The double standards inherent in international cricket are coming to the fore once again as can be seen in the reactions to the various incidents and reactions of players during the game and the treatment meted out by the match referees. In Australia, when two players collided, the match referee decided that it was not deliberate and so let them off.
Having seen the way players from the subcontinent, especially players from India are treated for exactly the same transgression, the different standards are clear. Somehow match referees seem to take out the angst against the BCCI by trying to get at its players.
There is also the general belief that because the Indian players are rich and spoilt, they deserve to be put in their place and fining them won’t make much of a difference to their pockets. The latter maybe true to some extent, but the fact that a player is fined is a black mark against his name for any future perceived transgression and won’t help him then.
The other incident that brought out the different thinking is when Ishant Sharma, who had bowled quite beautifully, was mocked for suggesting that the century maker Quinton de Kock was 'lucky'. If the same sort of opinion had been delivered by a South African or an Australian bowler about an Indian batsman that would have been called being combative, spirited and what not.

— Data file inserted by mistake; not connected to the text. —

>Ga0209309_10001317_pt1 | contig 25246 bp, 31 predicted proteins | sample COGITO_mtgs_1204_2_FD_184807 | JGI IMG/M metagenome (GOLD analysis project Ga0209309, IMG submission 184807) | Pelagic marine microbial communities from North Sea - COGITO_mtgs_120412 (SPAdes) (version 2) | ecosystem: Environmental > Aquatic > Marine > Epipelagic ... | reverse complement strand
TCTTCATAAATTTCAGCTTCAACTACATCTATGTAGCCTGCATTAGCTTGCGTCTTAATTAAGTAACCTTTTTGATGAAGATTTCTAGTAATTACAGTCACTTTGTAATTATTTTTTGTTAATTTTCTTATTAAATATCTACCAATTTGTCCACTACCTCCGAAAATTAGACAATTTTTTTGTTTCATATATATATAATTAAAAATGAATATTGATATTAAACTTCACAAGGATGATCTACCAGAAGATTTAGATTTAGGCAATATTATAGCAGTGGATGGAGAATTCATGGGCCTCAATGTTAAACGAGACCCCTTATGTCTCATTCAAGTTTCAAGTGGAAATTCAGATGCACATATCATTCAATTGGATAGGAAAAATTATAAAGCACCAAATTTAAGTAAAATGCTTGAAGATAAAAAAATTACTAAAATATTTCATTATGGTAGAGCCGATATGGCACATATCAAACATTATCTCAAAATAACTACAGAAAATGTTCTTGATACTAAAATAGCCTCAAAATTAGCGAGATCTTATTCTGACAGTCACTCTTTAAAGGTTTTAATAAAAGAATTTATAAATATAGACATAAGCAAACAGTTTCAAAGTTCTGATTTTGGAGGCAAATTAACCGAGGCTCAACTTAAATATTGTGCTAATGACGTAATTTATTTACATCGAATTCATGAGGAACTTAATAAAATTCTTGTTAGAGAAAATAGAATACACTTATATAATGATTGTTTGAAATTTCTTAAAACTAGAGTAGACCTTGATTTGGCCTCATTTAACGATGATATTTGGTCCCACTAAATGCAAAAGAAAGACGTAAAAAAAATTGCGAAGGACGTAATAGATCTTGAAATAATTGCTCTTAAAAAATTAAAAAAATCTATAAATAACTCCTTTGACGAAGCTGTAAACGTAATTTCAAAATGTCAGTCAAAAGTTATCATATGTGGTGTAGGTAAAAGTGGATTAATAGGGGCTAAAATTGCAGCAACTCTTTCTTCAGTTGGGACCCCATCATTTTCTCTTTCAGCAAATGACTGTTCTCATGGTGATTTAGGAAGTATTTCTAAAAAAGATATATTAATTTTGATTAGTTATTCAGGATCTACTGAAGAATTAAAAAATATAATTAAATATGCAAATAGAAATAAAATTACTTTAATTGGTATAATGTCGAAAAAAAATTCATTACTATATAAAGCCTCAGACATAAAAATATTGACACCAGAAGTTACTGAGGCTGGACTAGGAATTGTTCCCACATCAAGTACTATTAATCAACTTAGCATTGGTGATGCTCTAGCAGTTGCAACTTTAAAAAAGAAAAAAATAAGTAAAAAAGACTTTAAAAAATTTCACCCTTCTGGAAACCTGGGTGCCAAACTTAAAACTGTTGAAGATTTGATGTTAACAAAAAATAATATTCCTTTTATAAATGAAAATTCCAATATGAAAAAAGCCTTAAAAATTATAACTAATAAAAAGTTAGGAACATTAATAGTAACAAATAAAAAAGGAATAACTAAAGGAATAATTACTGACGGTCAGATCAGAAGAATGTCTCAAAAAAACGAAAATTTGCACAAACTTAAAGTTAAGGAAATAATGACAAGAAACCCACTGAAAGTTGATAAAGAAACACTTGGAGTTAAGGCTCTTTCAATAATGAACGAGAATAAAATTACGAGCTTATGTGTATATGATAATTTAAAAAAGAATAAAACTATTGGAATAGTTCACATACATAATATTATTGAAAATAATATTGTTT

I remember many moons back commenting with the late Tony Greig and he commented about Venkatesh Prasad having a word with an Aussie batsman as the bowler being frustrated. I asked him to please explain why when a McGrath says something to the batsman it is aggression and when Venkatesh is doing the same it is frustration. He replied saying he owed me no explanation which I read as him having none, but that is exactly the situation now with Ishant's remark. As a bowler he is fully entitled to feel the luck was with the batsman and express it as long as he does not use abusive language.
The West Indies batsman Darren Bravo batted superbly to help save the team from certain defeat in the first Test and then some rain helped too, but it was a spirited effort by the West Indies batsmen after having been dismissed for not too many in the first innings.
The West Indies bowling attack, however, must be the most pathetic in Test cricket at the moment with no new ball bowlers worth the name and neither a spinner who can trouble international batsmen. Ross Taylor has thus cashed in and scored a double hundred and then followed it up with another century in the second Test too. He is this week’s CEAT International Cricketer of the Week.
Professional Management Group